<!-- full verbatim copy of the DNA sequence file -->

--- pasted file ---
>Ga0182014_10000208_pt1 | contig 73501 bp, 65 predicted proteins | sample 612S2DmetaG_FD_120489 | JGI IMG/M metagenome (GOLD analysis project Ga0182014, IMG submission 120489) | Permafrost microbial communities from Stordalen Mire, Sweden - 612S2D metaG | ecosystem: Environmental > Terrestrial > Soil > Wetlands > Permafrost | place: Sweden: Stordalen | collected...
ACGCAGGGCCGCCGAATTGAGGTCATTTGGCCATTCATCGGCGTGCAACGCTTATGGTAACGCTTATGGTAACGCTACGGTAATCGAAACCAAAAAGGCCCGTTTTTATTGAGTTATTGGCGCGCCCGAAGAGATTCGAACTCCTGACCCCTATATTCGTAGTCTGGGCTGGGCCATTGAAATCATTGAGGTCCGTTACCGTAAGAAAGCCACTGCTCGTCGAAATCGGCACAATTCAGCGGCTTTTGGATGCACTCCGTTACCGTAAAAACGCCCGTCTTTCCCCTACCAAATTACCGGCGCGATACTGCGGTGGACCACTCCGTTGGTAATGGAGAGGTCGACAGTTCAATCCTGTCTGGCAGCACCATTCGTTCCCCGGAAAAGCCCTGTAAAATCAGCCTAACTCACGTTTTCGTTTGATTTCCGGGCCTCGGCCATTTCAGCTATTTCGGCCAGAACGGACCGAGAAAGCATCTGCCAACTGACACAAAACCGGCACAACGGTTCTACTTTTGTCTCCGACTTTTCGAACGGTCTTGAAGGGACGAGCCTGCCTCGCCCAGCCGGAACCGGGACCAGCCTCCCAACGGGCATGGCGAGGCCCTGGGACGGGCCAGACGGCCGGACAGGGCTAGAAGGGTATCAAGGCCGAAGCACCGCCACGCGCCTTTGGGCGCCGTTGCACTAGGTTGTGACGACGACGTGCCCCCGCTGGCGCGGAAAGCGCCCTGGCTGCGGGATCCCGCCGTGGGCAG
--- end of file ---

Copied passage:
>Ga0182014_10000208_pt1 | contig 73501 bp, 65 predicted proteins | sample 612S2DmetaG_FD_120489 | JGI IMG/M metagenome (GOLD analysis project Ga0182014, IMG submission 120489) | Permafrost microbial communities from Stordalen Mire, Sweden - 612S2D metaG | ecosystem: Environmental > Terrestrial > Soil > Wetlands > Permafrost | place: Sweden: Stordalen | collected...
ACGCAGGGCCGCCGAATTGAGGTCATTTGGCCATTCATCGGCGTGCAACGCTTATGGTAACGCTTATGGTAACGCTACGGTAATCGAAACCAAAAAGGCCCGTTTTTATTGAGTTATTGGCGCGCCCGAAGAGATTCGAACTCCTGACCCCTATATTCGTAGTCTGGGCTGGGCCATTGAAATCATTGAGGTCCGTTACCGTAAGAAAGCCACTGCTCGTCGAAATCGGCACAATTCAGCGGCTTTTGGATGCACTCCGTTACCGTAAAAACGCCCGTCTTTCCCCTACCAAATTACCGGCGCGATACTGCGGTGGACCACTCCGTTGGTAATGGAGAGGTCGACAGTTCAATCCTGTCTGGCAGCACCATTCGTTCCCCGGAAAAGCCCTGTAAAATCAGCCTAACTCACGTTTTCGTTTGATTTCCGGGCCTCGGCCATTTCAGCTATTTCGGCCAGAACGGACCGAGAAAGCATCTGCCAACTGACACAAAACCGGCACAACGGTTCTACTTTTGTCTCCGACTTTTCGAACGGTCTTGAAGGGACGAGCCTGCCTCGCCCAGCCGGAACCGGGACCAGCCTCCCAACGGGCATGGCGAGGCCCTGGGACGGGCCAGACGGCCGGACAGGGCTAGAAGGGTATCAAGGCCGAAGCACCGCCACGCGCCTTTGGGCGCCGTTGCACTAGGTTGTGACGACGACGTGCCCCCGCTGGCGCGGAAAGCGCCCTGGCTGCGGGATCCCGCCGTGGGCAG